"There was equal fault on both sides." No one really knows for sure what happened out there. But whatever happened, can't people conceive that Martin either knew or sensed his life was in danger (as we know that it actually was). Can't we consider that he may have been the first one who acted in self-defense?

"It was decided in a court of law; so it's over. "  It was decided in a court of law, so it's over until the next court, perhaps a civil trial from the family, or perhaps a trial by a higher court. A verdict of 'not guilty' demonstrates that a crime wasn't proven to the satisfaction of a jury, who cannot convict if they have reasonable doubt. But we will never know whether the jury would have decided differently if they had been given the 'initial aggressor instruction' to consider, because the defense objected to it and it was left out of the jury instructions. (One explanation of that is here.). It's also not "over", in that people are allowed to legitimately seek ways to make changes in laws for the future.

"I wish we could stop talking about race."  There was a time in my life when I felt that way, too, so I understand that sentiment. After all, as my late son Paul used to say (although he wasn't denying the existence of problems), "we are all the same race, the human race". Wouldn't it be nice if everyone just respected everyone else equally? Unfortunately it seems that in some parts of our country - and perhaps in some hearts - these conversations are still necessary. We need to have those conversations not only in society but also in our families, where we teach one another to build people up and respect them, whatever our similarities and differences may be.

Thursday, July 04, 2013

Storage, A Piano, and Learning to be Kind to Myself

I don't need any more books. I don’t need to get more books simply so that the ones on the bottom shelves of my bookcase don't ruin one another. You know that books get ruined if you don't have enough of them on the shelf, right? Seriously, I need to decide whether to add another crate of loose materials or to stack some of the books atop one another, rather than side by side. 

But I kept thinking of the old Value Tales books that are tucked away, somewhere in our storage unit. Even though they are not in very good condition, I keep them for the content. I needed to know where and how to fit them into the bookcase space and,  besides, I just wanted to get them into our home space and out of our storage space.

I don't recommend off-site storage units, but we came to Baltimore from a five-bedroom house in rural Kentucky with an abundance of storage space in the garage and attic, as well as lots of living space. In addition to having a large house, both of us inherited plenty of "pack-rat" in our upbringing. We eliminated a lot of things for our relocation but we were not able to whittle down enough to transition to an apartment, without renting a little more real estate, ten miles from home. 

So, my son and I went to “storage” yesterday. We never found the Value Tales. But we found something in worse condition than those books: the storage unit itself. We found boxes with water damage, some still damp. Worse, we found what looks like some water damage on the cover for the keys of the piano…the piano that belonged to my father-in-law when he was a boy. The piano my husband has been missing so badly since we came to Baltimore.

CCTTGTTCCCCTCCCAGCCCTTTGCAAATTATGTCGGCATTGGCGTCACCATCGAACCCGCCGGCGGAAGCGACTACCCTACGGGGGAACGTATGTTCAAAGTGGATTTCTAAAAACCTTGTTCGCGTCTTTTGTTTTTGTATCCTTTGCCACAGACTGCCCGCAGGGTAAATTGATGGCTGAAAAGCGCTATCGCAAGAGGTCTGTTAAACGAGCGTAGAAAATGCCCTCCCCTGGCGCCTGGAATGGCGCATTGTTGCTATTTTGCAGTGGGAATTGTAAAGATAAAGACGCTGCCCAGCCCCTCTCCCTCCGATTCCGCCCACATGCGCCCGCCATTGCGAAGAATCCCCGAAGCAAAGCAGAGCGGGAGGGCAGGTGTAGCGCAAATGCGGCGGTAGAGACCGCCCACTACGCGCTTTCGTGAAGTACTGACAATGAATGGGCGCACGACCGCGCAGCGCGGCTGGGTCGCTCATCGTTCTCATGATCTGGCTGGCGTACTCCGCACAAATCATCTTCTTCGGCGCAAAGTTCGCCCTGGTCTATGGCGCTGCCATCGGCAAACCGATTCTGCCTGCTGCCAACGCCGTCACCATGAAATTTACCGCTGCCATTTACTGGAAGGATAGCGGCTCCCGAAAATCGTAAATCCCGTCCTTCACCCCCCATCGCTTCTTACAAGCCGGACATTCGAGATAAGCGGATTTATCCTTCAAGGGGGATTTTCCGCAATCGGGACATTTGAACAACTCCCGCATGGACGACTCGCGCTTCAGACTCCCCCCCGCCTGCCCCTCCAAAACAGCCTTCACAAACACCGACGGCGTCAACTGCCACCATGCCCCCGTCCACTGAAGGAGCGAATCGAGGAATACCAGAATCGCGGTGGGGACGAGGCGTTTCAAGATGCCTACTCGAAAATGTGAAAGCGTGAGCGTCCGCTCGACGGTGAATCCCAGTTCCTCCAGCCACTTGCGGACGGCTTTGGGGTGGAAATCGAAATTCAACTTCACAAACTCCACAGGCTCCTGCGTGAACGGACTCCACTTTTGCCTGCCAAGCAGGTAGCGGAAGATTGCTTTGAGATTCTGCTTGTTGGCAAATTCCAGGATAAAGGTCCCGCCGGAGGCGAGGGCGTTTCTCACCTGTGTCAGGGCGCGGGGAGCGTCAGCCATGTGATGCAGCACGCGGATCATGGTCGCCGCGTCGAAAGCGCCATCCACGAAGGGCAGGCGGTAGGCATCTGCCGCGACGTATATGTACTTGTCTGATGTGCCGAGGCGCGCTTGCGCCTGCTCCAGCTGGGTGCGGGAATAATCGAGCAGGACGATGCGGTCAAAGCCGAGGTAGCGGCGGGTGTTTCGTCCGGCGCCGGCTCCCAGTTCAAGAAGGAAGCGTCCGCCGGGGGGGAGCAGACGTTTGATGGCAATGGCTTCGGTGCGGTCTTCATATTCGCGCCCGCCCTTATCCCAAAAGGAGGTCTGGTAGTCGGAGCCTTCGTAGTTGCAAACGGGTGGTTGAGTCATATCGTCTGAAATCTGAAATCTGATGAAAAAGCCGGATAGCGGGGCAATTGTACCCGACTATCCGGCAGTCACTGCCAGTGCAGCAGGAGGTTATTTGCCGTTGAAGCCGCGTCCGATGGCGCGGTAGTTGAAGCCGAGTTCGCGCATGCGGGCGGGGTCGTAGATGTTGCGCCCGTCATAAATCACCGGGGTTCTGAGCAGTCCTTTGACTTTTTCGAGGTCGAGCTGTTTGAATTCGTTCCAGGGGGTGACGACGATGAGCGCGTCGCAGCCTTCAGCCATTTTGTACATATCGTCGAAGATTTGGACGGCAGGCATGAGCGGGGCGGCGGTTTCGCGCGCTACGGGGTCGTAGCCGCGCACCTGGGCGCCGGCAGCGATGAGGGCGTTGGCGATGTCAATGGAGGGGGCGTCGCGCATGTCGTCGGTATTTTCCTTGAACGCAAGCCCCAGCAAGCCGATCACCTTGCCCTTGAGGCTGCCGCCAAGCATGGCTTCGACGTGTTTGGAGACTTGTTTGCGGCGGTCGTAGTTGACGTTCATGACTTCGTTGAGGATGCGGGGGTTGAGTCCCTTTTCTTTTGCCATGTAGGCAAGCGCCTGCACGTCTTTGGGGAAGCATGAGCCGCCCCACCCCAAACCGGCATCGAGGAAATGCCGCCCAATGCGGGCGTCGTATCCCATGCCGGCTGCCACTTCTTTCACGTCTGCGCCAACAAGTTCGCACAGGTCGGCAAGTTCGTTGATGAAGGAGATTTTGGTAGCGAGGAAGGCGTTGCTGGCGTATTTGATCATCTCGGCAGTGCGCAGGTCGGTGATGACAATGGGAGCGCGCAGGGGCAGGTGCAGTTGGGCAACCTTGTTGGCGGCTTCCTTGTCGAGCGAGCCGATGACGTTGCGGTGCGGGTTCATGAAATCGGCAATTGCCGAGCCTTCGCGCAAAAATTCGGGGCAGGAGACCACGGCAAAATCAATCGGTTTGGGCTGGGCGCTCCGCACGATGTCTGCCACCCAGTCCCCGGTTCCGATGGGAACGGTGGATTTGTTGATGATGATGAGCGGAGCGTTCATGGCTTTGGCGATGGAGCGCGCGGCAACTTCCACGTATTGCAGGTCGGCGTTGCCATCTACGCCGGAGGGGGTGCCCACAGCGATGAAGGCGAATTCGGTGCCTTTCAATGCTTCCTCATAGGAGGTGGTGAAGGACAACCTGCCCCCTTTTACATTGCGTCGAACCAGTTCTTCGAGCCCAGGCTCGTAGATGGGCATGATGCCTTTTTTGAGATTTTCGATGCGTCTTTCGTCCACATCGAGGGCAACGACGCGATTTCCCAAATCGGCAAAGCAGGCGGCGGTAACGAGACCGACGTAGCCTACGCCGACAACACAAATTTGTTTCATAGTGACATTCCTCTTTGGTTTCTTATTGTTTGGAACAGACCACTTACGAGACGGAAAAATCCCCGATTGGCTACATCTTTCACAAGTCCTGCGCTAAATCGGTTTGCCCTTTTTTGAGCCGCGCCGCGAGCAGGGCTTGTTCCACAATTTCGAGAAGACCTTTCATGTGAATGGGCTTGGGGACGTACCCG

My son and I tried to get in touch with management to look at the damage, but they were not answering their calls and although the office was open, we could find no one there. So we went home, and we will need to go back, along with my husband, to assess the damage and to get management to fix the roof.

After we went home yesterday, I kept catching myself using self-talk that was less than charitable. I was getting mad at myself for stupid little things, stupid little nothings, and finally I realized this was the “old me” popping up…that I have learned better than that. But where was it coming from?

I think I was blaming myself for the possible damage to my husband’s precious piano. If I had cleared out more at home, maybe we could have made room for it. Or perhaps I should have found out sooner that we could bring it here, even though we live on an upper floor (it was not allowed at our first apartment in Baltimore, unless you lived on the first floor). Or maybe if I had waited to have us move from one community to another, waited until we could get a first floor apartment here, maybe we would have brought the piano home from storage.

That was when I realized the folly of my runaway thoughts! If we had gotten a first floor apartment here - at least in any of the buildings on our street - we could have lost everything a couple of years ago when the creek flooded. We helped a neighbor move out after that flood and it wasn't pretty. 

Stuff just happens. Not everything that happens can be prevented. Wow, it’s amazing that I am still fighting that philosophy that was drilled into me when I was a child, “What could you have done to prevent this?” or, “How could we keep something like this from happening again in the future?”

It’s good to take care of our people and our things, but there is a balance to life. We need to do our duties, and we need to make decisions. But then, we need to let go.  We cannot control life. I don’t think we were ever programmed to control every circumstance.

If we have actually done something intentional that hurt someone, we need to seek forgiveness. But whenever we feel we may have contributed to a problem, whether intentionally or unintentionally, we also need to forgive ourselves.  We need to “let go and let God”.  Let God bring good out of evil. Let God love us.

As for the piano, it may be better off than I first thought. But, whatever the case, life and its lessons play on. 

Follow-up: We went back on Saturday and were delighted to learn that the piano plays as well as ever and only has minimal cosmetic damage. It was already old, with some cosmetic damage, so we are just happy that it is still good, musically. The owner of the storage facility repaired the ceiling, and the only other things damaged were some boxes, mostly empty...and the piano bench pad I made some years ago, which was in a box that got damaged. The piano books in that box were protected by the bench cushion.